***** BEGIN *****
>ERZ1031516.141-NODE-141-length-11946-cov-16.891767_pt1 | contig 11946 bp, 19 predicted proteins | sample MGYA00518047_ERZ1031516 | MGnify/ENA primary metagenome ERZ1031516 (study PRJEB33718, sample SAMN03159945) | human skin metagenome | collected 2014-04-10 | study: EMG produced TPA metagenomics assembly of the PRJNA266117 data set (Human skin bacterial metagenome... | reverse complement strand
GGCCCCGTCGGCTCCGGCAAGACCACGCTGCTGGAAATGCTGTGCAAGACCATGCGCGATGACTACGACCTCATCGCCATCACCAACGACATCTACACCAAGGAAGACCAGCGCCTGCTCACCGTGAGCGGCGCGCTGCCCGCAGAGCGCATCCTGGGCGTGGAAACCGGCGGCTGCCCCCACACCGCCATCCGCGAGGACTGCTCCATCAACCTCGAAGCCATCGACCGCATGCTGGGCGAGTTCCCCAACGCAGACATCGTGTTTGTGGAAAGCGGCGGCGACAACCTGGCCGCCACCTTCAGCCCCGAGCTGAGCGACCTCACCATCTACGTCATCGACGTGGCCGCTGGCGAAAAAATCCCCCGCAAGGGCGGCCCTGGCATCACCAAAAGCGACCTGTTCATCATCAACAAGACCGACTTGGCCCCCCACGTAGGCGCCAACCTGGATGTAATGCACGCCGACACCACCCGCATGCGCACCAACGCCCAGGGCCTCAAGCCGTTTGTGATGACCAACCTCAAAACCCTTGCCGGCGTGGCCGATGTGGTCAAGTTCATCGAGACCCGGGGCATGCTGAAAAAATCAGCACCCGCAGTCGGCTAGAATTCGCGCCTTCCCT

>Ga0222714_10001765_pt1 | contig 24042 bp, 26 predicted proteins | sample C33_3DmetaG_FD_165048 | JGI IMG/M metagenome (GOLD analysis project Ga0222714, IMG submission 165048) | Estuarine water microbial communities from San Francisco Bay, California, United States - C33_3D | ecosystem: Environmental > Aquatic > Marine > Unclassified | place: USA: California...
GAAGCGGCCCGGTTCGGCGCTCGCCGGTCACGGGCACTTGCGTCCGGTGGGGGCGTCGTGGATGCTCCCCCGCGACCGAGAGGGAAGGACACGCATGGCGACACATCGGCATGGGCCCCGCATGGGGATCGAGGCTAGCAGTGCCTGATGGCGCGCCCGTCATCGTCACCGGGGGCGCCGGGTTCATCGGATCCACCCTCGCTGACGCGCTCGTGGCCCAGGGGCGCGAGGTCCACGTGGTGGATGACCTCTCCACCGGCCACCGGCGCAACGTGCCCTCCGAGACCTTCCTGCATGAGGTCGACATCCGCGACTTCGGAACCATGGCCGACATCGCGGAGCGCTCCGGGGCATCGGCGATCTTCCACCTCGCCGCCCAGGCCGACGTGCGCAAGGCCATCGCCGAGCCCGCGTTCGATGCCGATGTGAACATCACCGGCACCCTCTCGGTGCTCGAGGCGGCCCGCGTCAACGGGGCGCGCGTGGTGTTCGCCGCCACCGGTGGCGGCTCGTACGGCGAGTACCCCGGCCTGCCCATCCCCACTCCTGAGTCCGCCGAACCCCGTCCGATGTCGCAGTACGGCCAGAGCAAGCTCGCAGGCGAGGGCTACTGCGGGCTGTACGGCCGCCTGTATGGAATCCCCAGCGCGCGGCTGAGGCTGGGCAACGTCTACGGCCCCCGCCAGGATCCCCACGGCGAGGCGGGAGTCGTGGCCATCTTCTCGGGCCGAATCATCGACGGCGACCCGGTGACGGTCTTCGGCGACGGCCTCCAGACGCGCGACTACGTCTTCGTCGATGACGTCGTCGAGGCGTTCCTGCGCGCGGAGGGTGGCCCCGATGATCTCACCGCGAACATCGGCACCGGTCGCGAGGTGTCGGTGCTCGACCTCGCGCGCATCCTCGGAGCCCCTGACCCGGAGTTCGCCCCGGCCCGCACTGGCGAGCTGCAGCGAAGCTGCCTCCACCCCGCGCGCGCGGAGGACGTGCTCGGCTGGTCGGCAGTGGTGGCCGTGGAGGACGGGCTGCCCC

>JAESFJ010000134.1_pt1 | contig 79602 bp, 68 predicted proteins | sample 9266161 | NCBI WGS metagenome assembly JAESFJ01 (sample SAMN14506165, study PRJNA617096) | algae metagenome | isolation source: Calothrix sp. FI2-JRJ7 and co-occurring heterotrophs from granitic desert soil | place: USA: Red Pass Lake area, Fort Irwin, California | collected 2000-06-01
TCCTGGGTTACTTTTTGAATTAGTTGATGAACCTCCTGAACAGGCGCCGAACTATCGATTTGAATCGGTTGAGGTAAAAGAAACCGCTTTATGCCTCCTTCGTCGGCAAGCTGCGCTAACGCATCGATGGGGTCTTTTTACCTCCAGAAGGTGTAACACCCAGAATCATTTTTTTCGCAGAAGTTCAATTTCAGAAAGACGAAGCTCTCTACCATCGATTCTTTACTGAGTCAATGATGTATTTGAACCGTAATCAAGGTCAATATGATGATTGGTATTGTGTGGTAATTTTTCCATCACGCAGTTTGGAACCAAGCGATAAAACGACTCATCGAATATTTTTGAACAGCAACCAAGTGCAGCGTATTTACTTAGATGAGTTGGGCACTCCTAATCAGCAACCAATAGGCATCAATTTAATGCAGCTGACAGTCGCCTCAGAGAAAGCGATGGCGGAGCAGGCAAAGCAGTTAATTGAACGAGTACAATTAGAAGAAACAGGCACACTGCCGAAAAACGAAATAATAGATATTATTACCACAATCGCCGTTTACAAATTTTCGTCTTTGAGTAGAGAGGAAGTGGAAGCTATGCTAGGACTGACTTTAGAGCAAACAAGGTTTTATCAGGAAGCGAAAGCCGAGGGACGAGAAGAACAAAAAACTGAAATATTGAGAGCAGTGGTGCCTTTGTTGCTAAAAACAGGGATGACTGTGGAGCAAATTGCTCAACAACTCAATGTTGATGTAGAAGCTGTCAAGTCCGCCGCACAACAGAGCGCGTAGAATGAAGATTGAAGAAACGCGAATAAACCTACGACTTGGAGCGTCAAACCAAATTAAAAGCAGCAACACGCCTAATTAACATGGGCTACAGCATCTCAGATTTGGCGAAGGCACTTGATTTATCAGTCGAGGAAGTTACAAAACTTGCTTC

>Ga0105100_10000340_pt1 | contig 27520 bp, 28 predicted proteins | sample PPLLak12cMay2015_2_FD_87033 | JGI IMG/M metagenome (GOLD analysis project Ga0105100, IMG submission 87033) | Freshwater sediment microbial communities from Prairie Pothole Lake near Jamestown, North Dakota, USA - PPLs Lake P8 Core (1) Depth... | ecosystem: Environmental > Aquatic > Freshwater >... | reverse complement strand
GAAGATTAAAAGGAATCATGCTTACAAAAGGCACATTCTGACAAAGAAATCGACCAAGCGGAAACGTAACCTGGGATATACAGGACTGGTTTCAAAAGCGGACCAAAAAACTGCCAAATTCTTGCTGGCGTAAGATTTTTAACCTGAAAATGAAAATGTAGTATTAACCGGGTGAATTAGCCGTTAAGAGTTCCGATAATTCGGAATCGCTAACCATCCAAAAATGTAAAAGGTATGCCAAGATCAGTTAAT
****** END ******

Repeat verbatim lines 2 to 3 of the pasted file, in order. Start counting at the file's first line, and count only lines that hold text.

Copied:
GGCCCCGTCGGCTCCGGCAAGACCACGCTGCTGGAAATGCTGTGCAAGACCATGCGCGATGACTACGACCTCATCGCCATCACCAACGACATCTACACCAAGGAAGACCAGCGCCTGCTCACCGTGAGCGGCGCGCTGCCCGCAGAGCGCATCCTGGGCGTGGAAACCGGCGGCTGCCCCCACACCGCCATCCGCGAGGACTGCTCCATCAACCTCGAAGCCATCGACCGCATGCTGGGCGAGTTCCCCAACGCAGACATCGTGTTTGTGGAAAGCGGCGGCGACAACCTGGCCGCCACCTTCAGCCCCGAGCTGAGCGACCTCACCATCTACGTCATCGACGTGGCCGCTGGCGAAAAAATCCCCCGCAAGGGCGGCCCTGGCATCACCAAAAGCGACCTGTTCATCATCAACAAGACCGACTTGGCCCCCCACGTAGGCGCCAACCTGGATGTAATGCACGCCGACACCACCCGCATGCGCACCAACGCCCAGGGCCTCAAGCCGTTTGTGATGACCAACCTCAAAACCCTTGCCGGCGTGGCCGATGTGGTCAAGTTCATCGAGACCCGGGGCATGCTGAAAAAATCAGCACCCGCAGTCGGCTAGAATTCGCGCCTTCCCT

>Ga0222714_10001765_pt1 | contig 24042 bp, 26 predicted proteins | sample C33_3DmetaG_FD_165048 | JGI IMG/M metagenome (GOLD analysis project Ga0222714, IMG submission 165048) | Estuarine water microbial communities from San Francisco Bay, California, United States - C33_3D | ecosystem: Environmental > Aquatic > Marine > Unclassified | place: USA: California...